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Without much fanfare, Stomp Under Foot’s Matt Pasquerella has become one of the foremost Muff-clone specialists in the known universe. The Massachusetts-turned-Florida builder’s pedals certainly aren’t the flashiest. But if you ask just about any Muff freak about the “State of Fuzz,” Matt’s work is bound to become a focus of conversation.
SUF built its reputation on superb-sounding versions of Muffs that don't annihilate your savings account. In particular, the company’s Violet Ram’s Head and Civil War are revered among even the most cork-sniffing Big Muff cognoscenti for their combination of authenticity and value. The authentic sounds from Stomp Under Foot’s pedals are the product of Pasquerella’s insatiable appetite for poking around the guts of vintage Muffs. All that time under the hood has led Pasquerella to some very interesting conclusions about what makes a Muff a classic or a dud. And some of his more recent revelations have led to The Pi—a Muff clone that doesn’t strive to precisely replicate a known classic, but instead focuses on the interesting combination of attitude and civility shared by many Muffs from the ’70s and ’80s. The end result not only delivers a fuzz vehicle that’s perfect for everything from slick-and-dirty Ernie Isley lead tones to skanky Stooges riffage, but acknowledges the cool differences with the Muff circuit that make a definitive version so elusive.
With its gunmetal, metallic-flake paint and a Klingon-esque take on the Pi symbol, The Pi simultaneously acknowledges the custom- van-and-shag ’70s roots that loom large in Muff legend and declares that this is a Muff of slightly more sinister intent. Like all Stomp Under Foot pedals, it takes an economical approach to occupying pedalboard space (though a top-mounted AC jack would be nice) and the guts of the pedal are unfussy and well built. You get the feeling that Pasquerella is more focused on sound and reliability than the fetishistic touches that put some other pedals out of touch for working musicians. It’s refreshing to see Stomp Under Foot embrace this take-care-of-business approach. Elsewhere, The Pi is a classic Muff design— a volume knob, a sustain knob (which essentially controls fuzz content), and a tone knob.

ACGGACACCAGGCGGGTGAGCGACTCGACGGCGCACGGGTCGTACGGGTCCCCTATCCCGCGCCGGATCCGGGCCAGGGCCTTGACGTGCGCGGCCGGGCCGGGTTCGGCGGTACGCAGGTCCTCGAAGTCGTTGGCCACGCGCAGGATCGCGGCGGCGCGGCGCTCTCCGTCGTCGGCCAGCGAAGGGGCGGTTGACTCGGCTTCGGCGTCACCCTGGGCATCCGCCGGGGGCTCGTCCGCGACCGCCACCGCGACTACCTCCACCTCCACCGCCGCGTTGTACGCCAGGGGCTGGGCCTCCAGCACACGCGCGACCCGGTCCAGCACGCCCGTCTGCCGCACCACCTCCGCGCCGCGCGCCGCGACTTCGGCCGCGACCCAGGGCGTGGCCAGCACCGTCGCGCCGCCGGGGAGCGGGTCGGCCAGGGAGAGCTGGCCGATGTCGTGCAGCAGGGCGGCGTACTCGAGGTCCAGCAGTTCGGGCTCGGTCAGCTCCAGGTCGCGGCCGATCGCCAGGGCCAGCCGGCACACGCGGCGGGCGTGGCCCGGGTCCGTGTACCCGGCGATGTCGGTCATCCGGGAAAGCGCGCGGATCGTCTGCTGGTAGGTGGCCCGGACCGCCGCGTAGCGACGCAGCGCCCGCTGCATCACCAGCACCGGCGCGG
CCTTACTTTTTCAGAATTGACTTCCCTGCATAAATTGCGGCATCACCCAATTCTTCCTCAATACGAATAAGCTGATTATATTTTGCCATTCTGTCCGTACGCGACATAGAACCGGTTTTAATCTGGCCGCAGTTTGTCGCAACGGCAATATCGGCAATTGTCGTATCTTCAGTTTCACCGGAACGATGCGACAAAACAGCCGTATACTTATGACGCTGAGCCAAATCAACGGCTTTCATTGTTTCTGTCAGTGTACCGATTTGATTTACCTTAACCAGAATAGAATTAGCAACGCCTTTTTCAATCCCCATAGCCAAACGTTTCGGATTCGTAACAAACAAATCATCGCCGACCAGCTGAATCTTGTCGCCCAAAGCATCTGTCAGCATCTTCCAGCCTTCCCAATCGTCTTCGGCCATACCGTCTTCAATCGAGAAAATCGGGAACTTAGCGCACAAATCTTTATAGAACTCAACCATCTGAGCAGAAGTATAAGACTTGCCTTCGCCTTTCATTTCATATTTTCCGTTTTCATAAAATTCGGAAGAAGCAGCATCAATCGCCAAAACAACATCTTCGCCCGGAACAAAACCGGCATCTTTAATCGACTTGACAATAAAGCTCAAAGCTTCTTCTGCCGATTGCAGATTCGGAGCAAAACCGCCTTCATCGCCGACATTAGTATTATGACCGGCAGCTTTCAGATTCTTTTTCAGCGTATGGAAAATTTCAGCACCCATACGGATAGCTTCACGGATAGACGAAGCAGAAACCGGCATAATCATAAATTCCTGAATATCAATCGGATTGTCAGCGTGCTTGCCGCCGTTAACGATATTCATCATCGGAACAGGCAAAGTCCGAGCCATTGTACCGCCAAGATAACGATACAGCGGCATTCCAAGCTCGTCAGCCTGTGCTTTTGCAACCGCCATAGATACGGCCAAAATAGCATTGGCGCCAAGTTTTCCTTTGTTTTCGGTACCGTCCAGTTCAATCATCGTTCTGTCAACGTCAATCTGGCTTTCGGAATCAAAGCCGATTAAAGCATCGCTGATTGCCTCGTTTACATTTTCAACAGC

Ready to Rip
Pasquerella tips his hat to post-punk and Seattle-school players a lot when talking about the development of The Pi. And indeed, there is a punky, slashing, rip-it-up irreverence that you can hear when you crank the sustain. If you ever ended up dissatisfied with a Muff because power chords sounded freaking glorious when you were alone in the practice space, but turned to mud once the rest of the band showed up, The Pi might be the fix. With a Stratocaster out front, sustain at around 3 o’clock, the volume back around noon, and tone at around 1 o’clock, The Pi transformed a classically squishy 5Y3 Deluxe-style circuit routed through a close-backed Fender 2x12 into an almost Marshall-like beast— bellowing with round, complex, chest-thumping, low-end content and a brilliant, high-mid growl that retained individual detail. lt’s a fantastic chording machine at these settings, with the buzz and menace to propel Ron Asheton-style savagery, detail, and response—enough to enable percussive hardcore and Ramones-style eighth-note chugging, and all the low end you need for Sabbath sludge. You can just as easily play folk-rock-style arpeggios with a little bump in the tone and loose nearly nothing in the way of string-to-string detail—a great recipe for heavy-duty power pop. Adding much in the way of volume past two o’clock will obscure a little detail in chords, at least in mid-power amps. But for players with high-headroom, 100-watt-plus rigs, that extra octane could be a ticket to heaven.
The very same qualities that make The Pi such a monstrous-but- refined chord machine make it a top-tier Muff for lead work. It retains much of the searing yet vocal identity that defines a good, vintage Ram ’s Head, but there’s also just a touch of Russian Muff-style low end. An unexpected surprise is the ease with which you can dial in buzzy, almost Fuzzrite-style lead tones by dialing back the volume, cranking the fuzz, and adjusting the tone to your amp and guitar.
Versatile and full of piss and vinegar, The Pi is a fuzz of many colors that can be a Muff in the classic sense, but has the range to move past those limitations. Players that obsess over the perfect Ram’s Head, Russian Muff, or op-amp tone will surely find deficiencies to nitpick. But more open-minded fuzz enthusiasts are bound to be impressed with how deftly The Pi can move from filthy to cultivated to buzzy to singing. And if you’re interested in cultivating your own brand of Muff tone, there’s plenty of fuzz acreage to explore and stake out as your own in this metal-flake menace.